Something to Bragg About: California’s Glass Beach

From a distance it appears to be a normal beach, slightly mottled. As you get closer the sand seems rather large and irregular, it seems to glimmer. This is no ordinary beach.

Starting in 1949 the occupants of the city of Fort Bragg, California made a specialty of cheaply disposing of unwanted item. Hauling the items over the nearby cliff and letting gravity do the work. Cars, Washing Machines and normal household rubbish was disposed of in the same way, littering the beach beneath the cliff. The idea was patently rubbish but the behaviour continued, earning the entire area the nickname of ‘The Dumps’.

In 1967 the local authorities refused to put up with the refuse and they closed off the area entirely. Slowly but surely they engaged in a series of cleanups to return the area to its previous pristine state, allowing locals to drink in the previously beautiful scenery. This was not a job they would complete.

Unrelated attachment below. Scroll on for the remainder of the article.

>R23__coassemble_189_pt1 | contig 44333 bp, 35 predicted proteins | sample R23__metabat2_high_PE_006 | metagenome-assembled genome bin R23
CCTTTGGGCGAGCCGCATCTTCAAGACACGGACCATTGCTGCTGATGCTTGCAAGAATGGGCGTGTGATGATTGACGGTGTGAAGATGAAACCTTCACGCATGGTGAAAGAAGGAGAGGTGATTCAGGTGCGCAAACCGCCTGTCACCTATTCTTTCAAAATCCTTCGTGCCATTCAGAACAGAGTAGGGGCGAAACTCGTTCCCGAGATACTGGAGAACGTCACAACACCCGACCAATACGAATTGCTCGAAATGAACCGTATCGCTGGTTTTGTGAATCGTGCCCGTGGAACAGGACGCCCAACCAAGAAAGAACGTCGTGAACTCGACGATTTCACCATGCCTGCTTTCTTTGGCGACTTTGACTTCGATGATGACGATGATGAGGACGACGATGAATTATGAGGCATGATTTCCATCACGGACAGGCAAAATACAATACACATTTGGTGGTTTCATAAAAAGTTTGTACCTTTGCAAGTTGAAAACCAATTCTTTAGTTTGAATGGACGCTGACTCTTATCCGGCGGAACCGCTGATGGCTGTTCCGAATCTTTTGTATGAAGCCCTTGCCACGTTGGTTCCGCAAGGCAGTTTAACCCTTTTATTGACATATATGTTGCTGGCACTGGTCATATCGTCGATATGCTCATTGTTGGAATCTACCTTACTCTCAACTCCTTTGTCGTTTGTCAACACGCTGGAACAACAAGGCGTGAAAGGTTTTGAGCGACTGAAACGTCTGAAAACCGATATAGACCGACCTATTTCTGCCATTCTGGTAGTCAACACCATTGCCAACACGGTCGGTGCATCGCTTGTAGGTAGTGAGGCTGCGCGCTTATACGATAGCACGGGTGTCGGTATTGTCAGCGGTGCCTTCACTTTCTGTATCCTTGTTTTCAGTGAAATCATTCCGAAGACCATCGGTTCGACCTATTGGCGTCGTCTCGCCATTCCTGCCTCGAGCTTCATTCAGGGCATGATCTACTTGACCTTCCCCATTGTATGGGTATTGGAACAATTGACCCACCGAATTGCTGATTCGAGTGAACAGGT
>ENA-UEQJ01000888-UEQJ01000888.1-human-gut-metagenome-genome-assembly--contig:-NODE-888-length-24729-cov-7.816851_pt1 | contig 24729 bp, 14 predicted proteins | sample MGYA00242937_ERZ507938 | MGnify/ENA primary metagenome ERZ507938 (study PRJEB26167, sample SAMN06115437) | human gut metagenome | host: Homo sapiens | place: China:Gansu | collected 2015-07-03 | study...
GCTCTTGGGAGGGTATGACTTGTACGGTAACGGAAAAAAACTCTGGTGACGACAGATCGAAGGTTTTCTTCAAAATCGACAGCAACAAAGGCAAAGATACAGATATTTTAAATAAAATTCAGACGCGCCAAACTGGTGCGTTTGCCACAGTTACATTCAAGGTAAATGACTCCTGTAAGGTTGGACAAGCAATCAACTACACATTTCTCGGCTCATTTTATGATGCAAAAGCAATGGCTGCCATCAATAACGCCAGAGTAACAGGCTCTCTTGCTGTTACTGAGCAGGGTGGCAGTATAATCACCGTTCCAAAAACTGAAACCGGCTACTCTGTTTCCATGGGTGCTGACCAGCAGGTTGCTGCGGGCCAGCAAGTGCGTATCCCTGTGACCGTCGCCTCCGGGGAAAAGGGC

Removing the cars and various appliances was simple, the smaller and more numerous articles took longer to remove but were easily doable. The occupants of Fort Bragg were rather extensive drinkers though, and as such had deposited an immense number of bottles over the years, leaving the beach coated in a layer of sharp shards shimmering in the sunlight.

These pieces were washed by the sea and the grains of sand contained within the waves, this process known as abrasion, slowly chipped away at all of the shards, leaving ‘trinkets’. Rounded glass pebbles perfectly safe to handle. Locals descended on the beach looking for interesting missed items and removing the glass in great quantities. The unofficial tourist attraction was being destroyed by the magpie instincts of locals.

“Glass Beach is a unique beach, not because nature made it that way, but because time and the pounding surf have corrected one of man’s mistakes.”

To stop the total destruction of this unique environment action was taken. In 2002, the California State Park System purchased the 38-acre site and integrated it into the nearby MacKerricher State Park. Removing glass is now illegal, but people still scour for rare curios buried under their glass casing, odd things to remove and take home. For the moment its destruction has been halted. It is an oddity, and the toast of the area.

(Image courtesy of Jef Poskanzer, under the creative commons 2.0 attribution license)

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